San Antonio-based LiftFundoffers microloans in the southern U.S., including Texas, Georgia and Florida. Borrowers typically use the financing to buy equipment and supplies. The microloans are also meant to help small-business owners improve their credit andmore likely to qualify for a bank loan in the future, the lender says on its website. LiftFundgot a boost in October 2016 when JPMorgan Chase & Co. announced almost$5 million in funding for its newsmall-business loan program in New Orleans, Atlanta, Dallas, Houston, San Antonio and Austin, Texas.

Microloans disbursed in 2014: $18.7 million

Opportunity Fund

California-based Opportunity Fund has been serving residents of the state since 1994, with more than $160 million in microloans. Its borrowers have amedianhousehold income of $31,000 per year. Around 90% are minority-owned businesses, and about 30% are women-owned businesses. Opportunity Fund also provides financial literacy education to business owners.

Microloans disbursed in 2014: $17.7 million

Accion New Mexico

Accion New Mexico offers small-business loans from$1,000 to$1 million in New Mexico, Arizona, Colorado, Nevada and Texas. The nonprofit also provides business counseling and marketing support and sponsors educational events. It’s part of theAccion U.S. Network, which also hasmajor chapters in New York, Chicago and San Diego. The international Accion nonprofitoffers financing services and assistance, including microloans, in 32 countries.

Microloans disbursed in 2014: $8.9 million

Justine Petersen

Justine Petersen, which is based in St. Louis, offers small-businessloans, typically of less than$10,000. The nonprofit also financesbusinesses in rural areas through the U.S. Department of Agriculture Intermediary Relending Program andoriginates loans of up to $150,000 as part of the SBA’s Community Advantage Program.

Microloans disbursed in 2014: $8.4 million

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Top SBA nonprofit lenders

Aside from its signature 7(a) term loans, the SBA issueslow-cost small-business financing through a network of nonprofits.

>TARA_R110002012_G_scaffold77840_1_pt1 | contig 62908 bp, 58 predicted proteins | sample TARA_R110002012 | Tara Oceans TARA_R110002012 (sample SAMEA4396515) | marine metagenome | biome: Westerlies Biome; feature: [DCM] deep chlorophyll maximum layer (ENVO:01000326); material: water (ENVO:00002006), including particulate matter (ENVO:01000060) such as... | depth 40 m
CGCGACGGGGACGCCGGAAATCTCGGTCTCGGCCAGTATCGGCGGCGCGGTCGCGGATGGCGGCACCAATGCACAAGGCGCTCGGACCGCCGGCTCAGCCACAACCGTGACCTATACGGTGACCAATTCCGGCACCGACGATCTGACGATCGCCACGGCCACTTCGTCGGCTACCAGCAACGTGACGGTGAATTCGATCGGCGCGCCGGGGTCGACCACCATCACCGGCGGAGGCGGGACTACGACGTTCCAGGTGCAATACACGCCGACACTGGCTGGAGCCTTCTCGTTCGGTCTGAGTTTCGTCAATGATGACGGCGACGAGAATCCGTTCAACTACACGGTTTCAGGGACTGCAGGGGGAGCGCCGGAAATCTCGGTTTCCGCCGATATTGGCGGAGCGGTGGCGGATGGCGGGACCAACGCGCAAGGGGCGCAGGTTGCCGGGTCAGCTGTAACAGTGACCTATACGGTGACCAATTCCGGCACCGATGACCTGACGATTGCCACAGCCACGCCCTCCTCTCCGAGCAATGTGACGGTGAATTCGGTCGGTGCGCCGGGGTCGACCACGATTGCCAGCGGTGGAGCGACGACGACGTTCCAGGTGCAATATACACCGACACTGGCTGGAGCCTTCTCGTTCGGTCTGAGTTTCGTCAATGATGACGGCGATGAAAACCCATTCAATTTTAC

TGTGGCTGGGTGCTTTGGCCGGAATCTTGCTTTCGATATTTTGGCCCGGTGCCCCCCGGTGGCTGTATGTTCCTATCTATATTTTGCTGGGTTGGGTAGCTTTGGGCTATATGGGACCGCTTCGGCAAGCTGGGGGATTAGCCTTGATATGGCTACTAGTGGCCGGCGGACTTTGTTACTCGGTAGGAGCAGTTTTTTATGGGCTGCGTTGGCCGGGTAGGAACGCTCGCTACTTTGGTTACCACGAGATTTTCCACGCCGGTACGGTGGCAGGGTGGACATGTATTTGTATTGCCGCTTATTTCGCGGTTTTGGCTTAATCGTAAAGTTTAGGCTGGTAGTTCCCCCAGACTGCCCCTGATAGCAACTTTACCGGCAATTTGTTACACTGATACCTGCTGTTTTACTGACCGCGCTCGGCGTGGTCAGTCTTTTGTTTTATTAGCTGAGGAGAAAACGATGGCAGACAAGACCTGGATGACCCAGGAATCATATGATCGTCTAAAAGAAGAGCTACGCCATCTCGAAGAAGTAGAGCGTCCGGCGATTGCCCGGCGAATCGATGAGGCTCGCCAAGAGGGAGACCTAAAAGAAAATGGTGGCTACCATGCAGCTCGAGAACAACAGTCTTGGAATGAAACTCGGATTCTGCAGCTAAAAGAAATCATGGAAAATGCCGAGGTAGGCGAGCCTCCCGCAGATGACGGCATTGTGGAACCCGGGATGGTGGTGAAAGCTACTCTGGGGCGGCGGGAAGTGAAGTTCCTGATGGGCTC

The SBA Microloan Program offers loans of up to $50,000 administered through community-based nonprofit groups. The SBA Community Advantage Program offers loans of up to $250,000 in communities that historically have had limited access to capital. The federal agency guarantees up to 85% of Community Advantage financing.

Here are the top five nonprofits in the SBA programs based on total loan amount disbursed to small businesses in 2015, the most recent data available:

CDC Small Business Finance Corp.

CDC Small Business Finance Corp. offers different types of financing for new and expanding businesses in California, Arizona and Nevada, including SBA Community Advantage loans of between $20,000 and $250,000. Italso issues SBA commercial real estate loans, known as the SBA 504 loans, for clientsplanning to buy an existing building or build a new facility.

SBA Community Advantage and microloans disbursed in 2015: $11.7 million

Valley Economic Development Corp.

Valley Economic Development Corp.specializes in small-business loans and microfinancing for entrepreneurs who don’t qualify for loans from traditional banks. It’s based in Los Angeles but also operates in other states, including Nevada, Illinois and New York. Aside from the SBA Community Advantage program, it participates in other small-business financing programs, including the Goldman Sachs 10,000 Small Businesses, the National African-American Small-Business Loan Fund and the National Microfinance Network.